A war to end all wars, they said.
Why then one hundred years later are so many dead?

World War Two came a few years later.
The First World War to end all wars was not to be:
Iraq, Afghanistan, Syria and Israel too.
What have we learnt what can we do?

Religion and greed far outweigh the seed of the poppy,
A symbol of life given to free man from oppression and 
dictation, We have learnt nothing: there’s still depredation.

The children must learn to lay down their arms, live life in 
peace. Their young tender lives should be filled with charm,
not the ability to cause hatred and harm.

Wars bring destruction, displacement and grief.
Our politicians must install belief in human kind to live in 

 Lynn Carr

Photograph by David Rowland


Lynn Carr is an ex Local Authority Councillor of South Ockendon, Essex.  She was inspired to write this poem after attending the Poppy installation at the tower of london and was moved greatly by the sight. Lynn now spends her time working on her local farm and contributing to community projects. As well as this she plans to write more poetry to channel her political views into an artistic form'

Sunday Review

Sorry about the lateness of the Sunday review. Real life got in the way a bit. Everything is fine but it was a bit busy.
Monday's poem was Burial at the Beach by Kristina England which looks at the tragedy and terror that can happen in an idyllic setting like a day at the beach. The aftermath of the event is also evoked.
Her parents dug and dug and dug. 
They are still digging,
drowned by their child’s grave,  

Tuesday's poem by Sue Norton was "Remembering James Foley"  which reminds us all of the real message of his death, not the message that his murderers want us to get.
Brother, may we remember

your passion for human rights,

not the barbarism of your death.
David R. Mellor's poem "Your So God-like (I.S)" looked at the perpetrators and demolished their justifications completely showing the vainglory behind it all.
Your bitter fame Your moment of goryIt’s not in Allah’s name
only yours
On Thursday, Phillip Johnson's poem "gloomy monday snap" pointed out some uncomfortable truth about the latest royal baby news. Philip points out the high cost of housing in London and asks who is going to pay for it.
the burdensome cost of welfare
and the addition of the spare room
Friday's poem was Rachel Gilpetti's "Oscar Pistorius Inside My Head"  which looks at the impact that this one case has had on our world. In particular the feelings of unease it can engender.
I don’t know what anyone is thinking.

Unless I’m having one of those days when I can read people’s minds.

I join the train of ants marching across a log.
I hope you all have a good week, keep sending in your submissions, there's plenty going on.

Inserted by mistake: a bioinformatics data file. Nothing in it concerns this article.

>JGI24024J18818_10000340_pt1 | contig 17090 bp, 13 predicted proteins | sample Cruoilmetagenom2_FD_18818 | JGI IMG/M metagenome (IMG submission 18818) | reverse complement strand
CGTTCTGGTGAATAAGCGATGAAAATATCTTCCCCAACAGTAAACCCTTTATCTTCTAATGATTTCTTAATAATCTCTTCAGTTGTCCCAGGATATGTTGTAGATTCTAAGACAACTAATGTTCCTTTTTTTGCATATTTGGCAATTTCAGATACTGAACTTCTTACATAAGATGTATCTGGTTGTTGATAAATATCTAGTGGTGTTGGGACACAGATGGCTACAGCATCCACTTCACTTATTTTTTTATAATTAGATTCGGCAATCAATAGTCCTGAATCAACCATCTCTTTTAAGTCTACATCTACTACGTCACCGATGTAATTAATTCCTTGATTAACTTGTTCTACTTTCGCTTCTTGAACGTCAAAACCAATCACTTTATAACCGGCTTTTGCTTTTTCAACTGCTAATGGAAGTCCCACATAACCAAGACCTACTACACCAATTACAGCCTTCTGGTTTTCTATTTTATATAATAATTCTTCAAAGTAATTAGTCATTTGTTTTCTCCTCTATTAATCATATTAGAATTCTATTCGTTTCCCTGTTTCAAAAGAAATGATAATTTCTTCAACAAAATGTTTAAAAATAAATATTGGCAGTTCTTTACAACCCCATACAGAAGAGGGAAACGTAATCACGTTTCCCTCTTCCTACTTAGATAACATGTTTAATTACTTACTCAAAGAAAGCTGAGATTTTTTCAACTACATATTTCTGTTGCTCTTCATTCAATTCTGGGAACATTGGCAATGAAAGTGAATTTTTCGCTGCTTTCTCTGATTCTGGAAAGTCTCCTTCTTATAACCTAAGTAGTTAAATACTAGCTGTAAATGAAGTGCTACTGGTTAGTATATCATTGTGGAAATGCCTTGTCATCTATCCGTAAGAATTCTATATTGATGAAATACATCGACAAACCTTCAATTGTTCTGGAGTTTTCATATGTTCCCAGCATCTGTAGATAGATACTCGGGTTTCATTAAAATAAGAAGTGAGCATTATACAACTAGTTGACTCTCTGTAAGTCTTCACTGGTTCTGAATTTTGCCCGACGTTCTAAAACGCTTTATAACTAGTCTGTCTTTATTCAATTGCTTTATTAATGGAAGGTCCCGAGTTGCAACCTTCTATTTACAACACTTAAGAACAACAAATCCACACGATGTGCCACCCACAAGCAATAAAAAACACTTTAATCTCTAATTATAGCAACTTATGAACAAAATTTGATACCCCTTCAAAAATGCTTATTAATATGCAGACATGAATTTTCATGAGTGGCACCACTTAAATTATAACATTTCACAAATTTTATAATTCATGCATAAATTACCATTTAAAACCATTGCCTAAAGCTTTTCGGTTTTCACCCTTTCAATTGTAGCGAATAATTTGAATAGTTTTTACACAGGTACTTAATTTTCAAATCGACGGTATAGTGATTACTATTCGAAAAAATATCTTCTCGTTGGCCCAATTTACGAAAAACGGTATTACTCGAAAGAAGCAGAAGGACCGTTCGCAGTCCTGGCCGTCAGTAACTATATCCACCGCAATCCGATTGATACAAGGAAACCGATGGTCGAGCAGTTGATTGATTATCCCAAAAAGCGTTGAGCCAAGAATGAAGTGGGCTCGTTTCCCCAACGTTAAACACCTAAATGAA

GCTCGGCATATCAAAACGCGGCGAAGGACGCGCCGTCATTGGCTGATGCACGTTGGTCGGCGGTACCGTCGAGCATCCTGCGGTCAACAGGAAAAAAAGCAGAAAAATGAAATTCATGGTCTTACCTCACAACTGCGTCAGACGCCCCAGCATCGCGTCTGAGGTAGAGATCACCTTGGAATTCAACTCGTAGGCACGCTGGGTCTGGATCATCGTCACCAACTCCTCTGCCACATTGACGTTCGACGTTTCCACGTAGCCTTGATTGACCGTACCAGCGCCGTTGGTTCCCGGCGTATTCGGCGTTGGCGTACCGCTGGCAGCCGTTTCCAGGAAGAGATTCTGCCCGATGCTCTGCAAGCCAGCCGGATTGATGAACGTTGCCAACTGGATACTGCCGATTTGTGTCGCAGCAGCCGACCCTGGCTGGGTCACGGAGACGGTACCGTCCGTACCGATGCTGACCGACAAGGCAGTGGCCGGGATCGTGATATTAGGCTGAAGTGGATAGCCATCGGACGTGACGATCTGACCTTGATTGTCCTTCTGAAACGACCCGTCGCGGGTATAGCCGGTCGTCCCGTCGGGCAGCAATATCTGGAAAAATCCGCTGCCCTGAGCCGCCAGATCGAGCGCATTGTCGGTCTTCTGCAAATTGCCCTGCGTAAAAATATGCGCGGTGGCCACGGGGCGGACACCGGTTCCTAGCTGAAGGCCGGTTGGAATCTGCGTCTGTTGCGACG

Friday, 12 September 2014

'Oscar Pistorius Inside My Head'

When I’m caught up in my thoughts,
the earth opens and eats me like an ant.
Thoughts work together to form sculptures.
What are Oscar Pistorius’ thoughts?
Oscar’s thoughts are built into a horrible red sculpture.
It is wet and always will be wet.
He will swim in circles around his horrible sculpture,
churning a red wake under the moon.
My thoughts swarm around a slice of orange.
The sun beams down like a laser of juice.
There are ants all over me, biting tiny fires.
I don’t know what the ants are thinking.
I don’t know what anyone is thinking.
Unless I’m having one of those days when I can read people’s minds.
I join the train of ants marching across a log.
We crawl into Oscar Pistorius’ ear.
My companions drown in shallow red puddles.
I crawl out of his mouth retching and crying.

 Rachel Gippetti)

Rachel is from Boston, Massachusetts, but now lives in the United Kingdom. Her poetry has been published in Shearsman Magazine, The Apple Valley Review and The Stinging Fly.

Thursday, 11 September 2014

gloomy monday snap

hear the cuckoo nark
at high rent
the patter of tiny claws

"hyperemesis gravidarum"

ponder Ian Duncan Smith
whether or not he has the balls
to visit the duke and the duchess
re: birth control

the burdensome cost of welfare
and the addition of the spare room

10 High Priced Properties in London
Philip Johnson

Previously appeared in: Poetry Super Highway, Poetry 24, The Ugly Tree; Poetry Scotland,
Emergency Verse, Write Away, Caught In The Net, Red Pencil,
Writer's Hood, Transparent Words; Emergency Verse
and The Robin Hood Book. 

Wednesday, 10 September 2014

You’re So God Like (I.S)

Ahead of the pack
Making someone’s fall
Bringing families to their knees 
Doing it for Allah ? 
No please……………….

You’re so god like

Marching people to death
You can decide who’s worthy
Of life 
And who should have …..death 

You’re so YouTube 

Your bitter fame 
Your moment of gory
It’s not in Allah’s name

only yours

UN investigators to visit Iraq

© David R. Mellor
David was born in Liverpool in 1964. He left school with nothing, rummaged around various dead end jobs, then back to college and uni. In his 20s he first discovered poetry, starting writing and performing and has done so ever since. He has lived on the Wirral for the past 8 years.

Tuesday, 9 September 2014